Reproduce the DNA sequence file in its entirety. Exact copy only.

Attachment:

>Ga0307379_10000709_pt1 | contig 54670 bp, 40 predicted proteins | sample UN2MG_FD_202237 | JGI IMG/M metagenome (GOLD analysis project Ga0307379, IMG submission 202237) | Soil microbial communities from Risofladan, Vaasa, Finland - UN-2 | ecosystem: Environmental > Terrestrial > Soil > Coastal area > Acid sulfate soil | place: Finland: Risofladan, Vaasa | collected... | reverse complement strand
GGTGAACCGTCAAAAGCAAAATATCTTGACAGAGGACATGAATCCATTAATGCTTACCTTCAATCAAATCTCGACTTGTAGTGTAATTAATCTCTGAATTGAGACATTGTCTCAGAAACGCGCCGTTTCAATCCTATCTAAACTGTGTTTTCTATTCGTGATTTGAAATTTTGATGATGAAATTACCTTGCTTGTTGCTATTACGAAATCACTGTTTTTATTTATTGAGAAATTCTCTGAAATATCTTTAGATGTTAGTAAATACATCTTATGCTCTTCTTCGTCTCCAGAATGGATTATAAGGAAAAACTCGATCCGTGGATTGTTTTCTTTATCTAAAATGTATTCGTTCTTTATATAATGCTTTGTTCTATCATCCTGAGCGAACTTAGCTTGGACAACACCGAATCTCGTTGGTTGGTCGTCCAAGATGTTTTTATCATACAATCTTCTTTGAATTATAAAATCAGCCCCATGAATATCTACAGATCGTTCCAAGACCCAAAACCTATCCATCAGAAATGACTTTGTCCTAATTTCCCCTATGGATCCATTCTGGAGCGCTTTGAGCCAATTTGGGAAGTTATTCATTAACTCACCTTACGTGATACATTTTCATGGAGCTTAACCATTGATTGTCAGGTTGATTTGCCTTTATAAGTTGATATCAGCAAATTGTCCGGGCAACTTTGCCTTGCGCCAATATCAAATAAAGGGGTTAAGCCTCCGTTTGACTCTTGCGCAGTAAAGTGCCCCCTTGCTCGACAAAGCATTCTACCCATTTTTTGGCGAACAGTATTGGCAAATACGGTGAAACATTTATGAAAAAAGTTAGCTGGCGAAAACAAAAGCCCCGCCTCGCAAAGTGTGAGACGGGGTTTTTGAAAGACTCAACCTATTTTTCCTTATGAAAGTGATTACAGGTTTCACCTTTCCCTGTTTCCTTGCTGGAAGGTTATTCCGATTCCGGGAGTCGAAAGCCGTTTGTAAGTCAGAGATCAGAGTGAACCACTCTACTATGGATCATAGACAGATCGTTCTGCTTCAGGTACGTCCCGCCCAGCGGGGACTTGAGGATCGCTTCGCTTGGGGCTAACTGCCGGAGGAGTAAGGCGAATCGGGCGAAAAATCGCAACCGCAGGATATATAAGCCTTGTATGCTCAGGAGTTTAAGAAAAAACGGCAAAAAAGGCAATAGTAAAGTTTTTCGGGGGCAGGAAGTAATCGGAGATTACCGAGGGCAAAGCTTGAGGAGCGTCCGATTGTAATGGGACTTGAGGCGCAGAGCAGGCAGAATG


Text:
>Ga0307379_10000709_pt1 | contig 54670 bp, 40 predicted proteins | sample UN2MG_FD_202237 | JGI IMG/M metagenome (GOLD analysis project Ga0307379, IMG submission 202237) | Soil microbial communities from Risofladan, Vaasa, Finland - UN-2 | ecosystem: Environmental > Terrestrial > Soil > Coastal area > Acid sulfate soil | place: Finland: Risofladan, Vaasa | collected... | reverse complement strand
GGTGAACCGTCAAAAGCAAAATATCTTGACAGAGGACATGAATCCATTAATGCTTACCTTCAATCAAATCTCGACTTGTAGTGTAATTAATCTCTGAATTGAGACATTGTCTCAGAAACGCGCCGTTTCAATCCTATCTAAACTGTGTTTTCTATTCGTGATTTGAAATTTTGATGATGAAATTACCTTGCTTGTTGCTATTACGAAATCACTGTTTTTATTTATTGAGAAATTCTCTGAAATATCTTTAGATGTTAGTAAATACATCTTATGCTCTTCTTCGTCTCCAGAATGGATTATAAGGAAAAACTCGATCCGTGGATTGTTTTCTTTATCTAAAATGTATTCGTTCTTTATATAATGCTTTGTTCTATCATCCTGAGCGAACTTAGCTTGGACAACACCGAATCTCGTTGGTTGGTCGTCCAAGATGTTTTTATCATACAATCTTCTTTGAATTATAAAATCAGCCCCATGAATATCTACAGATCGTTCCAAGACCCAAAACCTATCCATCAGAAATGACTTTGTCCTAATTTCCCCTATGGATCCATTCTGGAGCGCTTTGAGCCAATTTGGGAAGTTATTCATTAACTCACCTTACGTGATACATTTTCATGGAGCTTAACCATTGATTGTCAGGTTGATTTGCCTTTATAAGTTGATATCAGCAAATTGTCCGGGCAACTTTGCCTTGCGCCAATATCAAATAAAGGGGTTAAGCCTCCGTTTGACTCTTGCGCAGTAAAGTGCCCCCTTGCTCGACAAAGCATTCTACCCATTTTTTGGCGAACAGTATTGGCAAATACGGTGAAACATTTATGAAAAAAGTTAGCTGGCGAAAACAAAAGCCCCGCCTCGCAAAGTGTGAGACGGGGTTTTTGAAAGACTCAACCTATTTTTCCTTATGAAAGTGATTACAGGTTTCACCTTTCCCTGTTTCCTTGCTGGAAGGTTATTCCGATTCCGGGAGTCGAAAGCCGTTTGTAAGTCAGAGATCAGAGTGAACCACTCTACTATGGATCATAGACAGATCGTTCTGCTTCAGGTACGTCCCGCCCAGCGGGGACTTGAGGATCGCTTCGCTTGGGGCTAACTGCCGGAGGAGTAAGGCGAATCGGGCGAAAAATCGCAACCGCAGGATATATAAGCCTTGTATGCTCAGGAGTTTAAGAAAAAACGGCAAAAAAGGCAATAGTAAAGTTTTTCGGGGGCAGGAAGTAATCGGAGATTACCGAGGGCAAAGCTTGAGGAGCGTCCGATTGTAATGGGACTTGAGGCGCAGAGCAGGCAGAATG